Seasonal rhythms in mood and behavior (seasonality) have been reported to occur in the general population. Seasonal affective disorder, a clinically diagnosed syndrome, is believed to represent the morbid extreme of a spectrum of seasonality. Two types of seasonality have been clinically described: one characterized by a winter pattern and a second by a summer pattern of depressive mood disturbance.
By using methods of univariate and multivariate genetic analysis, we examined the relative contribution of genetic and environmental factors to the risk of seasonality symptoms that were assessed by a mailed questionnaire of 4639 adult twins from a volunteerbased registry in Australia.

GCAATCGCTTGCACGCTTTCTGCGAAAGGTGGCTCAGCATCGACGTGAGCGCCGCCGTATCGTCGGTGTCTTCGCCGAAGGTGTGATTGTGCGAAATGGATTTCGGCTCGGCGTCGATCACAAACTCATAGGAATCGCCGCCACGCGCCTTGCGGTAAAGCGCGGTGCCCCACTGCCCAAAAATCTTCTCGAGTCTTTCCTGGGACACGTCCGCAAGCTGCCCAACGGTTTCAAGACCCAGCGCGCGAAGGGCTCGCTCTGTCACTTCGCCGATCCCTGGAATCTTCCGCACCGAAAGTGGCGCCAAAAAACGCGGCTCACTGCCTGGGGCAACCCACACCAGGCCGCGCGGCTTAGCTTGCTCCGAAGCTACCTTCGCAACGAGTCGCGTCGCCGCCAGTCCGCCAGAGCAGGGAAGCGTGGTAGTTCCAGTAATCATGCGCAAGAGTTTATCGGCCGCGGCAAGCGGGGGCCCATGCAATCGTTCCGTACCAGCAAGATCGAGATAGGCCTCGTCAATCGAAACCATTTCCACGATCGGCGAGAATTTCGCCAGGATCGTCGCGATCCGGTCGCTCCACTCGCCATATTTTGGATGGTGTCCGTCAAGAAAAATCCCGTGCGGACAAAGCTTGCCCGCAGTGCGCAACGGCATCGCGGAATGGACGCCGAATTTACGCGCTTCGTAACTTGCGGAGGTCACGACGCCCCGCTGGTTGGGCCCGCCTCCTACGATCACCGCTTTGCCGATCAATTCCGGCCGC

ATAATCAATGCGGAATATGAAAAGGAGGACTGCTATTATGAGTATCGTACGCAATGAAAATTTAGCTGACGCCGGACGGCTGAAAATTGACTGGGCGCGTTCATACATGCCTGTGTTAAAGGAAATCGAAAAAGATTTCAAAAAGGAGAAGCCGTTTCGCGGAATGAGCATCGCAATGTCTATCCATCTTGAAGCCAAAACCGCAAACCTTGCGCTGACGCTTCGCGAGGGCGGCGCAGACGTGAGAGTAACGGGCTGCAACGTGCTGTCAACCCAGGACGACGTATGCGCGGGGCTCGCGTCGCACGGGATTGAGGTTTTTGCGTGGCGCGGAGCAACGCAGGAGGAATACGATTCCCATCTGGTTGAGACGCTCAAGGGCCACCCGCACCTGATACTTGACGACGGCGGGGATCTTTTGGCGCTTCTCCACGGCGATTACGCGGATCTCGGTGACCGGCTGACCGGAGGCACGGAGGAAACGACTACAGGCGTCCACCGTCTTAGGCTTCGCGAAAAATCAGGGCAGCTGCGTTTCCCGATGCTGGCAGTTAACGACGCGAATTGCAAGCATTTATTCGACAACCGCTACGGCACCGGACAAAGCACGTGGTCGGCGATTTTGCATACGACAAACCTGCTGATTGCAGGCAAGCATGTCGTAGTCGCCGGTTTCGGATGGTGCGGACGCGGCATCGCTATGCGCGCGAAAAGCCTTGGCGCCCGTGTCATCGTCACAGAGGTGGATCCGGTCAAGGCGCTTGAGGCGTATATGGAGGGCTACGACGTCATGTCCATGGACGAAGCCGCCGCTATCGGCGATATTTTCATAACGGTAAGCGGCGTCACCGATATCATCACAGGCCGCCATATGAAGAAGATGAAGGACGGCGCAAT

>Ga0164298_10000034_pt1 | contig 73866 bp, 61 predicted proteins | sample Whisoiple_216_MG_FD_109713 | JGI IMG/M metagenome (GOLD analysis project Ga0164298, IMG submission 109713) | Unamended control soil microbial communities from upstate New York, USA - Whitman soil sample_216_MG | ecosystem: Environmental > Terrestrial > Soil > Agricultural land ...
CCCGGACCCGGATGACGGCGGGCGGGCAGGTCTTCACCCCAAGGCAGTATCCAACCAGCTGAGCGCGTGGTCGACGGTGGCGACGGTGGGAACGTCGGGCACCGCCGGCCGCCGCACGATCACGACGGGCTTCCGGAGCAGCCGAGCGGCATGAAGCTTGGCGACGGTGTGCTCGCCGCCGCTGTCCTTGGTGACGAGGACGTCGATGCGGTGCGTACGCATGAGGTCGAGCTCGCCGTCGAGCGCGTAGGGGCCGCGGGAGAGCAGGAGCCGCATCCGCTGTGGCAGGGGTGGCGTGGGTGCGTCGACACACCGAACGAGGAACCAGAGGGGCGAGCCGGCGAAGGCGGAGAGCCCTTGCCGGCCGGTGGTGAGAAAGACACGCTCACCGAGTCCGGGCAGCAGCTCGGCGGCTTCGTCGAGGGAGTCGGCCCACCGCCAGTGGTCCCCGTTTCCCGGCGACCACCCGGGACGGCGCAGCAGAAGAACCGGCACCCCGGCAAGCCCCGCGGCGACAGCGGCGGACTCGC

Seasonality was associated with a winter rather than a summer pattern of mood and behavioral change. In each behavioral domain (ie, mood, energy, social activity, sleep, appetite, and weight), a significant genetic influence on the reporting of seasonal changes was found. Consistent with the hypothesis of a seasonal syndrome, genetic effects were found to exert a global influence across all behavioral changes, accounting for at least 29% of the variance in seasonality in men and women.
There is a tendency for seasonal changes in mood and behavior to run in families, especially seasonality of the winter type, and this is largely due to a biological predisposition. These findings support continuing efforts to understand the role of seasonality in the development of mood disorders.